Rebooting Counterfactual History with JFK Reloaded

May 19, 11 Rebooting Counterfactual History with JFK Reloaded

Traffic’s 2004 JFK Reloaded is a notorious example of a videogame that attempts to engage with real cultural heritage: the assassination of John F. Kennedy in 1963. Unlike pseudo-historical games such as Civilization or Age of Empires, which evoke the signifiers of History without actual history, JFK Reloaded is rooted soundly in an identifiable—and for many of its detractors—experienced event. The game is a first-person shooter, in which that first-person happens to be Lee Harvey Oswald. The goal is to reenact the shooting at Dealey Plaza with as much fidelity as possible to the findings of the Warren Commission Report (i.e. Oswald acted alone, firing three bullets from a single rifle, from the sixth floor of the Texas School Book Depository). I want to leave aside the considerable outrage over the game and instead focus here on the promise of JFK Reloaded, not as a way to recreate history but as a way to reimagine it.

Back in 2004, Traffic labeled JFK Reloaded a “docugame” and most critical readings of the game continue to see it as some form of interactive documentary. In Playing the Past, Tracy Fullerton places the game squarely within Michael Renov’s classic definition of documentary media, as the game “interrogates” the past. More recently, Bogost, Ferrari, and Schweizer suggest in Newsgames that JFK Reloaded is a very specific kind of documentary. Bogost et al. describe three different “playable realities” that documentary videogames can simulate in the name of experiencing or understanding the past: a spatial reality, in which players explore the physical environment of a historical event (a recent example would be Osama Bin Laden’s Abbotabad compound, modeled in Counter Strike: Source); an operational reality, which recreates specific events, hewing to the historical record; and a procedural reality, which models “the behaviors underlying a situation, rather than merely telling stories of their effects” (69).

According to Bogost et al., JFK Reloaded presents an operational reality. Players recreate in a structured, limited way (and guided by their own knowledge of the assassination) the essential operations of the assassination: waiting for the motorcade from a hidden perch, sighting the rifle onto Dealey Plaza, and firing into the presidential limousine.

However, as Bogost notes in Persuasive Games, a work that precedes Newsgames, there is more to JFK Reloaded than the simple attempted recreation of a historical event. It is nearly impossible to “win” the game, by which I mean matching the Warren Commission findings. This impossibility, Bogost suggests, is a kind of procedural rhetoric, a kind of procedural reality layered upon (or beneath) the more explicit operational reality. As Bogost puts it, “the developer’s stated goal [of reaffirming the Warren Commission Report] was a ruse” (132-133) and in fact, I would add, the game highlights the goal’s exact opposite—the improbability of the Warren Commission’s findings.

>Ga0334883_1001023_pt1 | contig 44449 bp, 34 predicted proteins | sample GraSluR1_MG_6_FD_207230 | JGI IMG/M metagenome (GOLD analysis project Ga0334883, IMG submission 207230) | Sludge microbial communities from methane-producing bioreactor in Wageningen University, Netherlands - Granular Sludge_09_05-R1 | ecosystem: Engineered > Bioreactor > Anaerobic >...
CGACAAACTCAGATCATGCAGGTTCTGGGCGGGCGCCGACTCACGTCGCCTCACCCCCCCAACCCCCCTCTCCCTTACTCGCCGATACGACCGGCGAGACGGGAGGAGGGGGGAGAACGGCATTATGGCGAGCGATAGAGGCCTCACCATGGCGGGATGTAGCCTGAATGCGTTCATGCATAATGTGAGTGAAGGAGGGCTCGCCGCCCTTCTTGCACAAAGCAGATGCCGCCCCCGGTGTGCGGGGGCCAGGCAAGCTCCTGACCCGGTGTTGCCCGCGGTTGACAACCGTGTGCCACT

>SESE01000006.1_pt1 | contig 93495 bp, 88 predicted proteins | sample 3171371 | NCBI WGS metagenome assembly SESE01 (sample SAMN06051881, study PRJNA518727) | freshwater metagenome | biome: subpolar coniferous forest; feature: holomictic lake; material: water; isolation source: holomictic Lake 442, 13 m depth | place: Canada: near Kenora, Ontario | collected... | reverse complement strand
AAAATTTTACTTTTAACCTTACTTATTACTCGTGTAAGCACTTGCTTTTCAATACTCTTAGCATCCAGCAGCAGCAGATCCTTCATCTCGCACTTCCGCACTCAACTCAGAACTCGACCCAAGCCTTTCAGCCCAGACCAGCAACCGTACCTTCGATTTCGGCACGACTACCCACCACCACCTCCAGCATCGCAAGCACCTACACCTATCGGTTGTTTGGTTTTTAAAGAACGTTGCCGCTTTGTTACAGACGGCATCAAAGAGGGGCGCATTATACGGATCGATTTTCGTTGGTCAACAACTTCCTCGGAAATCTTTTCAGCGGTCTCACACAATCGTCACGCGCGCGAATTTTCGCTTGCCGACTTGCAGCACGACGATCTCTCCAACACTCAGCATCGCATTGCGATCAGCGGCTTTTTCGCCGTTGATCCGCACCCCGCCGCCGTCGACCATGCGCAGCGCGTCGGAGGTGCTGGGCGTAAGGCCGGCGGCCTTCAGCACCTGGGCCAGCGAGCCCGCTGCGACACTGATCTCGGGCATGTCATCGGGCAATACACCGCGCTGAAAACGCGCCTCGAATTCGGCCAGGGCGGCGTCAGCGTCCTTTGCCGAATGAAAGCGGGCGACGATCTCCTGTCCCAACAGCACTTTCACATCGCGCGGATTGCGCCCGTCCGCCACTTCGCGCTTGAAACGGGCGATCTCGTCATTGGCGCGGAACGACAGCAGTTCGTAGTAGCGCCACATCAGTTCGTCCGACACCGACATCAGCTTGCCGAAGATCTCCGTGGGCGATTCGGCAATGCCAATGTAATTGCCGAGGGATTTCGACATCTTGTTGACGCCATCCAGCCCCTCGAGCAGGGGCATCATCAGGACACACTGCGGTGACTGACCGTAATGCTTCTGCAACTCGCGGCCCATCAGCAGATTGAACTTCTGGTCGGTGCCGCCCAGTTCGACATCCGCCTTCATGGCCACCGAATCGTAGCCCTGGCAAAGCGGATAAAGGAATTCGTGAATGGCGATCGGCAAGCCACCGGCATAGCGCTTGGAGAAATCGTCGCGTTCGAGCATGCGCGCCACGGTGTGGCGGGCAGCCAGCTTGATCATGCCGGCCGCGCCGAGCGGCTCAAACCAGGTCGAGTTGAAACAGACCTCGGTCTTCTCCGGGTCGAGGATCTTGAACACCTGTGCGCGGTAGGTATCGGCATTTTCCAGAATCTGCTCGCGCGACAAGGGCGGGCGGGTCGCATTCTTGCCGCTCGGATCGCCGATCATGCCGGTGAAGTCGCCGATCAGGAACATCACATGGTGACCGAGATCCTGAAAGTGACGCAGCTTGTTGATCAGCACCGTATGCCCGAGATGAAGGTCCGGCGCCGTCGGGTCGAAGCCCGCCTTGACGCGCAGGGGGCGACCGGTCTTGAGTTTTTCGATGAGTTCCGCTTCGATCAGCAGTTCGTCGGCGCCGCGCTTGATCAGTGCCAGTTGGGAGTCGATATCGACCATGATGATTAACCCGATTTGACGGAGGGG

Bogost goes on to describe the emergent behavior of JFK Reloaded, in which players can drastically alter the events of November 22, 1963, causing car crashes, committing mass murder, and spurring other alternate versions of that day in Dealey Plaza.

And this is my launching point for a rather fanciful use of JFK Reloaded: what if, say, in a composition or history classroom, we were to use the results from a particular run of JFK Reloaded as the genesis for an entire alternate history of the United States?

This idea occurred to me as I was demonstrating JFK Reloaded to my videogame studies students a few weeks ago. I wasn’t able to match the Lone Gunman theory (and never have), but I did happen to shoot Jackie Kennedy’s pink pillbox hat. As the hat flew from the limo, leaving the First Lady unharmed, I suddenly wondered, What if that’s all that happened? What if the extent of the trauma on November 22, 1963, was the flight of Jackie’s pillbox hat? What would history look like from there?

What would be different today if this video were an accurate portrayal of what historians now called the Kennedy Assassination Attempt? Certainly the fashion industry would have responded, eulogizing the pillbox hat well before its demise in our own universe. But what else would be different? The U.S. leaves Vietnam in 1964? Meaning the antiwar protest movement never takes off? And then Woodstock doesn’t happen? And Hippies don’t happen? All because of some pink hat flying through the air in Dallas?

Play the Past’s own Rob MacDougall has written elsewhere about the value of counterfactual history—it’s what MacDougall calls “playful historical thinking” (a nod, I’m assuming, to Sam Wineburg’s excellent Historical Thinking). And I think JFK Reloaded can be co-opted—played in a paragaming kind of way—for the purposes of historical thinking, rather than simply for history. What’s important about JFK Reloaded is not what happens when you play the game, but what you imagine happens after the events you have simulated have unfolded. Maybe the hat gets shot into the air. Maybe Kennedy is only wounded, and his popularity swells, allowing him to grapple with Civil Rights years before LBJ. Maybe only Governor Connally is fatally shot, rewriting Texas political history, which would change U.S. history, how?

Taken by itself, JFK Reloaded is a small-minded affair, too focused on a single event to have lasting resonance. But played my way, as one link in a chain of events, the game becomes much more important. It becomes a tool. And this is the best way to understand JFK Reloaded: not as a documentary videogame, but as an engine of counterfactual history.

JFK Reloaded Hat Flying Off

Jackie Kennedy's Pink Hat Takes Flight in JFK Reloaded (2004)

5 Comments

  1. Great idea Mark! I have played a very little with that linking of a game reality to history recently asking my student how likely they would have been as the Aryans to migrate to NW India assuming they were playing them in Civilization (most thought they would set up shop long before). This sort of counter-factual history in simulations sounds very promising.

    At the risk of asking a question on too nit-picky a point, since I don’t want to detract from the value of what you’ve raised here, I couldn’t help but wonder what you meant by
    “Unlike pseudo-historical games such as Civilization or Age of Empires, which evoke the signifiers of History without actual history”. If you have time to comment, I’d love to hear more, particularly about the terms “pseudo historical,””signifiers of History”, and “actual history”. I do most of my game work with games like this (well Civ — I won’t touch Age of Empire myself in a classroom, but we all have our tolerances) that allow for great deviation from the historical record. I’m guessing I’m not making the same distinctions you are, so it might be fascinating to discuss.